Gerrard Square mall suddenly finds itself on one of Toronto's trendiest streets
Evidently the 'Gerrard Scare' or 'Scary Square' days are over: the bustling mall at Gerrard and Pape has officially shed its reputation as a seedy corner where unwanted, threatening interactions were more common than not.
It was the early 2000s that marked the beginning of slow change that's culminated to the Gerrard Square area we see today.
The early arrival of brands like Winners, Home Depot, Food Basics, Walmart, and The Source (basically the royal flush of big-box stores) transformed the hulking building into a one-stop shop.
Following that, there was the arrival of Grinder Coffee, and—gasp—a now shuttered Starbucks, around 2011 on Gerrard East between Pape and Jones. A couple of years later, the opening of Maple Leaf Tavern was another milestone.
In recent years, a second wave of businesses moving east of Gerrard Square by Marjory Ave. (past the small, aging plaza with a couple of tech stores and a 24-hour pizza shop) has opened up the street even further.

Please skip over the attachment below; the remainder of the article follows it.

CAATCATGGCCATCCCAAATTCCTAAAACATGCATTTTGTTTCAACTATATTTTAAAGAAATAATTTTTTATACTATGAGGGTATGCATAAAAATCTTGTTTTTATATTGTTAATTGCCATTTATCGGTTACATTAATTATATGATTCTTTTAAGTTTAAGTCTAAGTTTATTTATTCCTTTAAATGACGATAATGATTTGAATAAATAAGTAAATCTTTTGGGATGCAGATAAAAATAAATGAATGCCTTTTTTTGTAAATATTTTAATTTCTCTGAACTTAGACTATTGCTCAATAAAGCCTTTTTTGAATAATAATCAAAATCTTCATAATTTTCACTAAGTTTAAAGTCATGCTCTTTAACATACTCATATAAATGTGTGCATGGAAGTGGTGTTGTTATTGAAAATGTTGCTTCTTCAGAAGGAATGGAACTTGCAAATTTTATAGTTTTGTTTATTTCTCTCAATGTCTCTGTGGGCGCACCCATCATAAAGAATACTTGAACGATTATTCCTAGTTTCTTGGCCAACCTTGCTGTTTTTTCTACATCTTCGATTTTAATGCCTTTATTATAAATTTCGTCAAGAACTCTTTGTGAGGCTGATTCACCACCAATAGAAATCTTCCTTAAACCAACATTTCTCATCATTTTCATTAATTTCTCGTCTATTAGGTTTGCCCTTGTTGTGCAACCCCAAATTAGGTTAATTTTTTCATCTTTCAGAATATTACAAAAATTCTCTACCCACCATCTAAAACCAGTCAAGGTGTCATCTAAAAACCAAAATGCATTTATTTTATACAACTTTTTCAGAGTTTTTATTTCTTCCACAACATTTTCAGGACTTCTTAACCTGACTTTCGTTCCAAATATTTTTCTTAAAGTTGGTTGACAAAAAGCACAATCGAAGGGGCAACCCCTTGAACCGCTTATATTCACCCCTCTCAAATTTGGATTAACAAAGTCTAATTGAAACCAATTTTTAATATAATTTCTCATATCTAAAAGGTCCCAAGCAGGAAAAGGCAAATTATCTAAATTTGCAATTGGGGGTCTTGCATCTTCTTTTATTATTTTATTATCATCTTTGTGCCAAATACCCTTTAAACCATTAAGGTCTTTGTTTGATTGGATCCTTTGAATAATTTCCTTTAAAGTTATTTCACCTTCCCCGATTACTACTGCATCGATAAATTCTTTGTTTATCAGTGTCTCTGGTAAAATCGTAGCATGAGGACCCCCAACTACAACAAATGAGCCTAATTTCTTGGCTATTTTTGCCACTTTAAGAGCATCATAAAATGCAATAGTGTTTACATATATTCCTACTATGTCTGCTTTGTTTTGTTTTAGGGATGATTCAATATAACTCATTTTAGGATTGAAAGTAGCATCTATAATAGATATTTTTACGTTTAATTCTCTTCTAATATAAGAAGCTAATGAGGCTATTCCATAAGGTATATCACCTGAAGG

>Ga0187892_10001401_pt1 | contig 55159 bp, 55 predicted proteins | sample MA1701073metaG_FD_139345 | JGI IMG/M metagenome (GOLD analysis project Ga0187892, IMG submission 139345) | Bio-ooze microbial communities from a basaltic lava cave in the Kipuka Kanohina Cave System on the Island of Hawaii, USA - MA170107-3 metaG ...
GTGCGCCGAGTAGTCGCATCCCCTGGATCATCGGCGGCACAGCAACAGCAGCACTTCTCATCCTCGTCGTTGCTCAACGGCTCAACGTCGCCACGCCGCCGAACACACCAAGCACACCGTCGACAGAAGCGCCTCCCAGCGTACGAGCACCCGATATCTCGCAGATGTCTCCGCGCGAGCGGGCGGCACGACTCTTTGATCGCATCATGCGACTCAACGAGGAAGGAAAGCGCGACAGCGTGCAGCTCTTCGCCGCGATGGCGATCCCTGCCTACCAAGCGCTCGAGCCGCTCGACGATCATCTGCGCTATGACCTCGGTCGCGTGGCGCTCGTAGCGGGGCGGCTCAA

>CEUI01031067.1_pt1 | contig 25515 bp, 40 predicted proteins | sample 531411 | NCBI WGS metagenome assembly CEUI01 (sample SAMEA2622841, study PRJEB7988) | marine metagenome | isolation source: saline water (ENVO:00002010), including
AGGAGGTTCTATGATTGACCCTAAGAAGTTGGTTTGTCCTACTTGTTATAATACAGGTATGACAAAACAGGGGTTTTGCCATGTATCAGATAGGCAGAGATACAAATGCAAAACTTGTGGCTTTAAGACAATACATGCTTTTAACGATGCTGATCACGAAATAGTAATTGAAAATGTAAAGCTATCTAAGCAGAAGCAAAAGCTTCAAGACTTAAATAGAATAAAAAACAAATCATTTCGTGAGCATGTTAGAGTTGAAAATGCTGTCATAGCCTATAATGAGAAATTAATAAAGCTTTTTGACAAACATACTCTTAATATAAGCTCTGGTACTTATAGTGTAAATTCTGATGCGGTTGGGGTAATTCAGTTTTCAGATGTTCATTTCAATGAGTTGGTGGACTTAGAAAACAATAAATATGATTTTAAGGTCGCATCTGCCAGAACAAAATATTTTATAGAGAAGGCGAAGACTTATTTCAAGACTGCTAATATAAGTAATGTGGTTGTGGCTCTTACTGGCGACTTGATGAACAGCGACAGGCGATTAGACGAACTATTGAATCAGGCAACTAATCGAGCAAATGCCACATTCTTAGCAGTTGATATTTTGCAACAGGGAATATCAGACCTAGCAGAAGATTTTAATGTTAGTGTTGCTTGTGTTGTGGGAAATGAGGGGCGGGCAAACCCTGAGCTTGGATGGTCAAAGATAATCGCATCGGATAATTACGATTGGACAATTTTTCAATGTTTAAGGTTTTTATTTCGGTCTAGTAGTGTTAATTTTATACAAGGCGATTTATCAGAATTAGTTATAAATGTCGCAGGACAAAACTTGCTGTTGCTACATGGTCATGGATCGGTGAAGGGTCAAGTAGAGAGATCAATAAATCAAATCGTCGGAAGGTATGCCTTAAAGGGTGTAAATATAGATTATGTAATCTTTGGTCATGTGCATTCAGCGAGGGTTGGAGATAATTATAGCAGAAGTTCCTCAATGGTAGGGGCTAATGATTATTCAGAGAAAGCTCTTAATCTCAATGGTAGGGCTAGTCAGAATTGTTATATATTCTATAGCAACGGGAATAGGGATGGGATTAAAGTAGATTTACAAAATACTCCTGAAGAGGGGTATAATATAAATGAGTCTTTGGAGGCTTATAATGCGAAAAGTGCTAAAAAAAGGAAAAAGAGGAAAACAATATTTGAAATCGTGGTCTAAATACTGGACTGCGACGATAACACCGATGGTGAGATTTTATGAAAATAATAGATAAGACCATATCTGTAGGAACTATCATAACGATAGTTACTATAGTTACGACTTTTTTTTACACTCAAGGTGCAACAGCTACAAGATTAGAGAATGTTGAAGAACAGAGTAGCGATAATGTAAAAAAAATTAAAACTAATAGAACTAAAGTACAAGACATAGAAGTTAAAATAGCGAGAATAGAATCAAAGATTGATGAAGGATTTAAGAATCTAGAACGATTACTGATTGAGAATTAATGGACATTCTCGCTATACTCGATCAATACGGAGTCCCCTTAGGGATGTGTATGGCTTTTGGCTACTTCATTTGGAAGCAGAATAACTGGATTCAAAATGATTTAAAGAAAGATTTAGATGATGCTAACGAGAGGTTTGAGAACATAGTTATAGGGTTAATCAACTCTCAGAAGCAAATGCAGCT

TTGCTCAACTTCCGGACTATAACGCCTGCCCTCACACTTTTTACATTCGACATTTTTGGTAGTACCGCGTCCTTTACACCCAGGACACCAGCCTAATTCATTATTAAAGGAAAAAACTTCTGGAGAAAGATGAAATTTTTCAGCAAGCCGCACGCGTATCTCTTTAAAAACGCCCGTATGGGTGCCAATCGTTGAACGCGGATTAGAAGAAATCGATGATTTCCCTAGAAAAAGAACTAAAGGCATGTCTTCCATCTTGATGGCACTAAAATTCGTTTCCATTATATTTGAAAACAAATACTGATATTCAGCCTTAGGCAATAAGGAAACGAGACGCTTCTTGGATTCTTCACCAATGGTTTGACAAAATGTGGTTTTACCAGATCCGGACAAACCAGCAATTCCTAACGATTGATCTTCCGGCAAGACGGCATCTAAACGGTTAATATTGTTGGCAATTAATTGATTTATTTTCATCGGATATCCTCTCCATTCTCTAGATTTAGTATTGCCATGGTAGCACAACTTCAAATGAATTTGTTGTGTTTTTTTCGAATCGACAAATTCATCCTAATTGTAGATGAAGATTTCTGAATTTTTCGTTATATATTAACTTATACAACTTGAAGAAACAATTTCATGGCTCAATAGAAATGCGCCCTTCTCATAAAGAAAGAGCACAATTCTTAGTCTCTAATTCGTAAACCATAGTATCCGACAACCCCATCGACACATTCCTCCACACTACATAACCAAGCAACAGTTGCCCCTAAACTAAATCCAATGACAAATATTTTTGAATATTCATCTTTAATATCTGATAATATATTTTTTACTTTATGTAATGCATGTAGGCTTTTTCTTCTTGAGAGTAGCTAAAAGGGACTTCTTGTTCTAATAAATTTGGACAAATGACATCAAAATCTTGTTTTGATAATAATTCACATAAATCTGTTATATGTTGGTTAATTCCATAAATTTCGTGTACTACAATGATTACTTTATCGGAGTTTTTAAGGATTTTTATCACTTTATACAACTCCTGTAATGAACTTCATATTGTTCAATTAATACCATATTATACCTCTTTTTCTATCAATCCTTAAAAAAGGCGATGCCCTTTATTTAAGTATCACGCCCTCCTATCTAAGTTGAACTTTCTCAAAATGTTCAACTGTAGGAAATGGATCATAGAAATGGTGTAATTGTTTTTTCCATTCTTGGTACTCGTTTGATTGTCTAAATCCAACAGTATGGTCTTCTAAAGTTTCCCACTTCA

Double D's, a second location of Yonge and Dundas's GB Hand-Pulled Noodles, and La Cubana may not be big box brands, but they're Toronto names in their own right, and signifiers of a new era on the Gerrard strip.
And less than 500 metres east of the mall is the burgeoning corner of Gerrard and Jones, or, as the people behind Vatican Gift Shop and Pinkteron's call it, Gerrones, marking two new latenight spots where none really existed before.
But even as the area continues to build up, Gerrard Square itself appears to be impervious to the change.
The brutalist foot bridge leading over the railway tracks still stands, connecting both dead ends of Pape Avenue in a strange, architectural wonder that offers one of the best views of the skyline.
Aside from the very clutch amenities like Planet Fitness, hair gels from Sunrise Beauty Supplies, and the Ecko knock offs at Fashion World, Gerrard Square doesn't disappoint when it comes to food.
Gems inside include Kin-Kin's end of day sales on Chinese buns, and of course, the decade-old food court staple Tropical Joe's with its stuffed patties, coco bread, and unreal jerk poutine. (If you don't visit TJ's ,why even bother?)
"I think it's always going to feel the same," says Matt Schachtebeck, owner of the vintage shop Coffee and Clothing, located outside on Pape's dead-end.
Schachtebeck says the shop was a direct beneficiary of Gerrard Square: when they first launched the store less than a year ago, they were in the mall every day for basics.
As newcomers to the city from San Francisco, Matt and his family view the area as a "direct representation of Toronto as a city."
"This area seems to embrace it, even though there is some gentrification, it's very authentic...even when new businesses come in, it's still the same."
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